Fraud and ethics: one CFO’s experience

April 16, 2013

Weston SmithWeston Smith, former CFO for the Fortune 500 company HealthSouth, will be speaking on corporate fraud and ethics at Stetson University on Thursday, April 18, from 5-6 p.m. in the Lynn Business Center, Rinker Auditorium. Using his personal experiences, Smith will discuss the mechanics of fraud, identifying fraud, and broader issues of personal and business ethics. He will also share his thoughts on the decision to ultimately blow the whistle on his former company.

Smith (pictured at right) worked for HealthSouth for more than 12 years, during which time the company grew from one location to over 2000 throughout the United States. In 2003, he voluntarily exposed a multi-year, multi-billion dollar financial statement fraud within the company and his participation in it. Smith pled guilty to several federal counts and eventually spent 14 months in federal prison and forfeited assets for his part in the fraud.

“We had to come up with elaborate schemes to perpetuate the fraud,” Smith explains. “It was a time of absolute nauseating excess, though the company wasn’t doing anything.” He finally came forward after the U.S. Congress passed the Sarbanes-Oxley Act of July 2002, which forced companies to have transparent financial reporting to protect investors.

Now, Smith talks openly about the company and the fraud, and how it went undetected, using his experiences to teach and encourage others the value of working responsibly and the consequences of unethical decisions. Smith’s lecture will show how the failure of HealthSouth is relevant to today’s business world. The presentation will not be solely an accounting or business discussion, but also a look into the importance of ethics in the work environment, and how immoral and unethical choices can be stopped.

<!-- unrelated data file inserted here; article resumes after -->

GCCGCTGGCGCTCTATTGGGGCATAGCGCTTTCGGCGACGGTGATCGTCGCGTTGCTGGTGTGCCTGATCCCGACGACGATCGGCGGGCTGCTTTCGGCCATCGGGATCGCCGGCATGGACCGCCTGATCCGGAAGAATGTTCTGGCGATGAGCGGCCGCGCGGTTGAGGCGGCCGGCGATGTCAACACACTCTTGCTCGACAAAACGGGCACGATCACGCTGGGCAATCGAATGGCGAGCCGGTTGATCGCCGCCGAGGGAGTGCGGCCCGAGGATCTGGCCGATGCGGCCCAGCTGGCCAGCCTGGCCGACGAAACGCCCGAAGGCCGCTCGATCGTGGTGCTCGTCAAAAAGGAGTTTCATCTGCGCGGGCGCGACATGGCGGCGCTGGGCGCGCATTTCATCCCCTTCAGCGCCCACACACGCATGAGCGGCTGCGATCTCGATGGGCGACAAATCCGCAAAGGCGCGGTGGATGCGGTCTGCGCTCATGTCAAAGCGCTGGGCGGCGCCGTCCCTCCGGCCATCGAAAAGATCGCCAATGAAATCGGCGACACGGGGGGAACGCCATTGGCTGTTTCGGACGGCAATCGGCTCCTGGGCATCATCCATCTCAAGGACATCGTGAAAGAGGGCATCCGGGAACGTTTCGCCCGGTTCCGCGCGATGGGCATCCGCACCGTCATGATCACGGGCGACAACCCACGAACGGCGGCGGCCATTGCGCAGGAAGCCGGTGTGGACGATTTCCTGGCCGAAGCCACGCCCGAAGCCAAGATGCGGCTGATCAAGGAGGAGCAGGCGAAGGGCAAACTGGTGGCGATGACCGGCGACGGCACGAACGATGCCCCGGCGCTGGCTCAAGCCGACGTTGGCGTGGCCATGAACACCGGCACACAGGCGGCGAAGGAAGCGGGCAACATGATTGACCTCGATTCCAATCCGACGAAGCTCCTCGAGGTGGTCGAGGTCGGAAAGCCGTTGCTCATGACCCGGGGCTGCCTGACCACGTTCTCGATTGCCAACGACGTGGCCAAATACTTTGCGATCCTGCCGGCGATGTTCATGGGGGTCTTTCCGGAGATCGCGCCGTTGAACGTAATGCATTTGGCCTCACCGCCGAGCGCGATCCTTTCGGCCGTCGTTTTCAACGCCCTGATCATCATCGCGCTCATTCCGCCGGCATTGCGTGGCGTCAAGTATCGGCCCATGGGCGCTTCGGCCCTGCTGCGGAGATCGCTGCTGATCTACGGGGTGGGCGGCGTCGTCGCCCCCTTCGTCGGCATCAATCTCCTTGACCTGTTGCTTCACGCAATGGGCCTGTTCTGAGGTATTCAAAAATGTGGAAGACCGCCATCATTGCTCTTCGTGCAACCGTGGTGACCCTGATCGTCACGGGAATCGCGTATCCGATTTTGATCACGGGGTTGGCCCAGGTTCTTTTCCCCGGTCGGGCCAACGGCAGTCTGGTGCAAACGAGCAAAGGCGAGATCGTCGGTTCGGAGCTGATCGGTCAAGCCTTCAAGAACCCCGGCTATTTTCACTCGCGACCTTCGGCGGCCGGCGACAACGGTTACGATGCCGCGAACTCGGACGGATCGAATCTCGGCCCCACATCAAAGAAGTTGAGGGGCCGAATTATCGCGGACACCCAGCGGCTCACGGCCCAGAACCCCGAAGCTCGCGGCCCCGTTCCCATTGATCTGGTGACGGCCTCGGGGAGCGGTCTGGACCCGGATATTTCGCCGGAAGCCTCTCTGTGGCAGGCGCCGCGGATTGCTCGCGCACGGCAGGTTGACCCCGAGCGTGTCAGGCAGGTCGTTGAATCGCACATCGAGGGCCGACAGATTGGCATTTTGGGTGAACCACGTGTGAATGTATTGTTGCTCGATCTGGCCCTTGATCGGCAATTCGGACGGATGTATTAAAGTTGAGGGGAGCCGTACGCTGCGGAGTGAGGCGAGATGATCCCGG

Cultural credit will be offered to business majors for attending the lecture which is open and free to the public. In addition to the open lecture, Smith will be talking to selected Stetson accounting and business classes on April 18. Smith has presented his lecture to a multitude of professional groups and universities such as Vanderbilt University, Penn State University, and University of Notre Dame.

“I think that everyone can benefit from learning more about fraud and importance of ethics and integrity in the business world,” said Mike Bitter, Rinker Distinguished Professor of Accounting and Chair of the M.E. Rinker, Sr. Institute of Tax and Accountancy. “The message of the presentation is in line with Stetson’s values, particularly integrity and professionalism as well as personal responsibility and social justice. Integrity and ethics should be at the core of any business. When businesses and business people are not ethical and do not conduct themselves with integrity, the negative ramifications to others can be significant. It is important for us to learn from the mistakes of others.”

For more information about Weston Smith, visit www.westonsmith.biz/


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